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G7 Ministers Urged to Act on AIDS Promises

Friday, G7 finance ministers, representing the world’s major industrialized nations, will meet in Essen, Germany. Among other things, they’re expected to discuss trade, as well as good governance and fiscal policy in Africa.

The G7 has invited the finance ministers of South Africa, India, Mexico, Russia and China to attend the meeting. The full G8 summit, which includes Russia, will be held later this year in Germany.

As the finance ministers get ready to meet, some groups are calling on them to fulfill commitments on HIV/AIDS made at the summit in 2005, in Gleneagles, Scotland.

Aditi Sharma is an HIV/AIDS coordinator for the group ActionAid in New Delhi, India. She’s currently in London and spoke to VOA English to Africa Service reporter Joe De Capua about pledges to battle the pandemic.

“Two years ago the G8 finance ministers, as well as the heads of state, made a very ambitious promise to the world to provide universal access to treatment, prevention and care by the year 2010. And, two years down the line, they have yet to put the additional funds that this commitment requires. And they haven’t even got a funding plan on how they will raise the additional resources required,” she says.

She says that even though it’s been only two years, the skills and resources already exist to speed up efforts.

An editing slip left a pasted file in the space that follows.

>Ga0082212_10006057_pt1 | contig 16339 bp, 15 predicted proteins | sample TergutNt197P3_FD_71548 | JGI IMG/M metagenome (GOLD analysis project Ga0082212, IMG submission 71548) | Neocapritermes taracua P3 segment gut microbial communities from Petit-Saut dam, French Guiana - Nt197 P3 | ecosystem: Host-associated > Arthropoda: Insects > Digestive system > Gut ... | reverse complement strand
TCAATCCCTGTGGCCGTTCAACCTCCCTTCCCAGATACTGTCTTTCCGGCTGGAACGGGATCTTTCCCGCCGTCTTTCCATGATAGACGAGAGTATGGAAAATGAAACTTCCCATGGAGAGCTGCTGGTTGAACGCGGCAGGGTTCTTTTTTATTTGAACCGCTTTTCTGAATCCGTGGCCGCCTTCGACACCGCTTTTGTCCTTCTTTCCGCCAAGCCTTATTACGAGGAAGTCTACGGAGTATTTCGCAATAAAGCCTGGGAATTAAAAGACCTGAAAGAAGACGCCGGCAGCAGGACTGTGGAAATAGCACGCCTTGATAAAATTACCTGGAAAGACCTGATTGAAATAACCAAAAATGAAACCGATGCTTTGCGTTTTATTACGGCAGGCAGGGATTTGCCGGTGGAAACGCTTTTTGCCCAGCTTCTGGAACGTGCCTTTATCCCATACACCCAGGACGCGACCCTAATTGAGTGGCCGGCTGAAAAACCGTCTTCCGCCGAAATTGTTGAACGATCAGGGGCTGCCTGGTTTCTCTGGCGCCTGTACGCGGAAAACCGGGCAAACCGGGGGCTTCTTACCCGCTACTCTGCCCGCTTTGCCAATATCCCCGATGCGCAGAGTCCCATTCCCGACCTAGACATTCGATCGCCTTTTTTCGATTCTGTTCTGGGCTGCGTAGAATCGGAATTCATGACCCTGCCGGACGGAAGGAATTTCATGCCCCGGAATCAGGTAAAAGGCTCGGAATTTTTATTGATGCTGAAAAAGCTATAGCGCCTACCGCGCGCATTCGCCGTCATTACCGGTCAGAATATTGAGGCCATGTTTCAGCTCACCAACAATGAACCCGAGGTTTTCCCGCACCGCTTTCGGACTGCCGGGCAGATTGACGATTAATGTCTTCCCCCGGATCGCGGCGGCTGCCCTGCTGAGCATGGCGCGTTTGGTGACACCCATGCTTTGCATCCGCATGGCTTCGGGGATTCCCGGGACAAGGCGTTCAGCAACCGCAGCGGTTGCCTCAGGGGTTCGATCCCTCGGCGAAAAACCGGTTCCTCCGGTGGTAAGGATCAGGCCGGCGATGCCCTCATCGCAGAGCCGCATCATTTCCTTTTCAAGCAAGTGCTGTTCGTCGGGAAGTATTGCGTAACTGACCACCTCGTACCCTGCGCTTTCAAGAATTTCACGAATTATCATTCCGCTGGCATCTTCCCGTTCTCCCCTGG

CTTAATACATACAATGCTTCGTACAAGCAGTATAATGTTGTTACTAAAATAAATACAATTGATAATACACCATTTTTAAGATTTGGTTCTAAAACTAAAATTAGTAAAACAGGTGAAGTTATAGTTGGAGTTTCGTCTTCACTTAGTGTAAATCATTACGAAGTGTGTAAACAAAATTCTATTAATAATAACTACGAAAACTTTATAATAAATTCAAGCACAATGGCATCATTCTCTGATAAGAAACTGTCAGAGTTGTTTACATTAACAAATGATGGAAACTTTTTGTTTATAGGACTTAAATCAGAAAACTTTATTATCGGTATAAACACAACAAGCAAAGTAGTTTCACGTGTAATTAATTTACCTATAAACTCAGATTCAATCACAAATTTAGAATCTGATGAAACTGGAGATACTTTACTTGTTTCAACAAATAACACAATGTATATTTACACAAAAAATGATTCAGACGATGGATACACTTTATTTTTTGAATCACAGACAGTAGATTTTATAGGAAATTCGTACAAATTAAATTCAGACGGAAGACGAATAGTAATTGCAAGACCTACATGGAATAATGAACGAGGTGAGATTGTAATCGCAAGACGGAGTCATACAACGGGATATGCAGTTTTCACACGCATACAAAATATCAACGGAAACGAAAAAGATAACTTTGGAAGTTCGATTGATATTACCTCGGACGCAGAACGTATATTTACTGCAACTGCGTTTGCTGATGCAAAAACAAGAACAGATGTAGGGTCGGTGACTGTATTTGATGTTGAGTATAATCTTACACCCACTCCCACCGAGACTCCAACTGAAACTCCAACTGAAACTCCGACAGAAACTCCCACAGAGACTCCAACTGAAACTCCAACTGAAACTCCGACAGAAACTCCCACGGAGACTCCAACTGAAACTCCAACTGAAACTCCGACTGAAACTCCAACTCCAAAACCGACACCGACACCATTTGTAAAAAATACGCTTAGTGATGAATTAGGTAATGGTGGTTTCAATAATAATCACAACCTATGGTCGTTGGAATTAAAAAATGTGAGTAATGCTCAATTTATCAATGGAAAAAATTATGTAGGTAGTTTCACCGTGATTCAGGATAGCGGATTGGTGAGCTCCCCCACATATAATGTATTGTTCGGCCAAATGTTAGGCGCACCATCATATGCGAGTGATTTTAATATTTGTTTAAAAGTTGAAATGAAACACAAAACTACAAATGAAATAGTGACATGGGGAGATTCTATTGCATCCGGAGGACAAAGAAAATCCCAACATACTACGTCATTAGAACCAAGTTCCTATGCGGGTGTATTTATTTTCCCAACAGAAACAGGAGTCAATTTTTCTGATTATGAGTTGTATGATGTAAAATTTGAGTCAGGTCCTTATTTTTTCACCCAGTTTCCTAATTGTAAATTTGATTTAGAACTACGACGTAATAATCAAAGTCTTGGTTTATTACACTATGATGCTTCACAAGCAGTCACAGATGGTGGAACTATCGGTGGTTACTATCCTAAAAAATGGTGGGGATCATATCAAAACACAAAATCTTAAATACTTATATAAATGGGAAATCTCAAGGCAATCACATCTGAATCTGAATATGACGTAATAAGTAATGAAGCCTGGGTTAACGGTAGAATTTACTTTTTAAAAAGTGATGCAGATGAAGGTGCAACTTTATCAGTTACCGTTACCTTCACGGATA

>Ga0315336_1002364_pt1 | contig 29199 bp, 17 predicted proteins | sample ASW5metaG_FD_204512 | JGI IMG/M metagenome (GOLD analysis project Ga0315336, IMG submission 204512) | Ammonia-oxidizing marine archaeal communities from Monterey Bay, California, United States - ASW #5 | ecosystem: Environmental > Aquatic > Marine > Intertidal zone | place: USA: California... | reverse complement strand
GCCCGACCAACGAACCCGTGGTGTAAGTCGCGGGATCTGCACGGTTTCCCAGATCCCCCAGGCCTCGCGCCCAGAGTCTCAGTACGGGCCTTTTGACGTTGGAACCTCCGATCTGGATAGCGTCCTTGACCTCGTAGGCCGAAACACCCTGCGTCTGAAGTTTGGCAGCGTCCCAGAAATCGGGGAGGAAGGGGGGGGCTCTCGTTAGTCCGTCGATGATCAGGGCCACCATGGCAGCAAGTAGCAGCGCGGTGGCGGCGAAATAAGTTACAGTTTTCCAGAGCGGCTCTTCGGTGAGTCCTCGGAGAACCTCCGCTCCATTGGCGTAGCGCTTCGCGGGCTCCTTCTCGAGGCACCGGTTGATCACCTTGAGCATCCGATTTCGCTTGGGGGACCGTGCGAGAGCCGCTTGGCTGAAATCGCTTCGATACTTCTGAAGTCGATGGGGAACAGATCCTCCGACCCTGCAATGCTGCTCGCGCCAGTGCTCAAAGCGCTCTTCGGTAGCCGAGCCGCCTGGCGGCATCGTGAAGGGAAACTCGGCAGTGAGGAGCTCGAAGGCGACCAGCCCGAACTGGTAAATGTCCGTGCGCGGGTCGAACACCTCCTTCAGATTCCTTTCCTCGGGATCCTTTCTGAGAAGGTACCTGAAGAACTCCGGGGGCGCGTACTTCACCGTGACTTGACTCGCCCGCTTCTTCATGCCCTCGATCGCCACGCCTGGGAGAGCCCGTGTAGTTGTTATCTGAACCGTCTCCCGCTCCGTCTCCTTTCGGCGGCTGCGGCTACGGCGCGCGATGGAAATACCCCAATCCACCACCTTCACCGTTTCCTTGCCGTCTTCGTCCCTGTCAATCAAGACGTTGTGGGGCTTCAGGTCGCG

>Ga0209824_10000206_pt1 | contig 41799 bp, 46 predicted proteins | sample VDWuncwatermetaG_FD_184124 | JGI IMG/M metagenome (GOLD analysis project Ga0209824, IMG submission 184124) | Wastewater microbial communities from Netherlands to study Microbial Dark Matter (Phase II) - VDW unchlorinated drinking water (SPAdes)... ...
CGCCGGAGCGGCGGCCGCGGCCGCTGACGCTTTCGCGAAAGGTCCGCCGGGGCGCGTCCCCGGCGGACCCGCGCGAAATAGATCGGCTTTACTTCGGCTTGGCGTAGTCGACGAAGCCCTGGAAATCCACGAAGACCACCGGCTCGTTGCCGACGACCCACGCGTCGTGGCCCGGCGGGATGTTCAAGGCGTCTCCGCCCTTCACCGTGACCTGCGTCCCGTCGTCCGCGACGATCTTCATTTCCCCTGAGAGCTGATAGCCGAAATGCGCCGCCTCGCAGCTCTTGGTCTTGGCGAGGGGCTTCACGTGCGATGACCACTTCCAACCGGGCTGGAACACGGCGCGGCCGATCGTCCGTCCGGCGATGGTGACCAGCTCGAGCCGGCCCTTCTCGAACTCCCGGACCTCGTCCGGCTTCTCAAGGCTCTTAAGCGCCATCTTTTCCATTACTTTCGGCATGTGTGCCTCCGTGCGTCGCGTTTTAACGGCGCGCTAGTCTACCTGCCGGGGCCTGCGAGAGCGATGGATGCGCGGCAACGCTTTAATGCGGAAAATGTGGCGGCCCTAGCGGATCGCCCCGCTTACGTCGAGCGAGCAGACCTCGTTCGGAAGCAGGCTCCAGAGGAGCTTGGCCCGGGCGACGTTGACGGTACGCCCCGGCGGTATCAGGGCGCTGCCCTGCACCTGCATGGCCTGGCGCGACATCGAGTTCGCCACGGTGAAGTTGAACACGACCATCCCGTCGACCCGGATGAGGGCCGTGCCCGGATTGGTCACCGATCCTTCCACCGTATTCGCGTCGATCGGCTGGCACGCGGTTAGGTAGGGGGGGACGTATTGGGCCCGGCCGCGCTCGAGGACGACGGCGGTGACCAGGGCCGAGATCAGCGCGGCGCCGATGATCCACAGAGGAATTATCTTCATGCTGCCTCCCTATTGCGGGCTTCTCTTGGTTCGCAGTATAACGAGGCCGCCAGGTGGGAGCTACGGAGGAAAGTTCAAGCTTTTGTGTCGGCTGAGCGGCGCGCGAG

While Africa remains the epicenter of the pandemic, Sharma says India, with a billion people, now holds a special place in the fight against HIV/AIDS. “India now has the highest number of people living with HIV. We have 5.7 million people living with HIV. India also provides half the cheap generic copies of anti-retroviral drugs to Africa. And yet, only seven percent of Indians have access to the treatment themselves,” she says.

India has surpassed South Africa has the country with the most people infected with HIV. Sharma says, “I think it’s a horrible competition when you’re competing with the numbers of people we’re talking about. Africa still bears the brunt of the crisis because in many southern African countries a third of the population is infected. And the impact of having one in three infected on a local economy, on the psyche as a whole, on schools, on hospitals is incredible.”

Sharma says the G8 needs to allocate $8 billion dollars this year, and $10 billion every year hereafter, to achieve the goal of near universal access by 2010.

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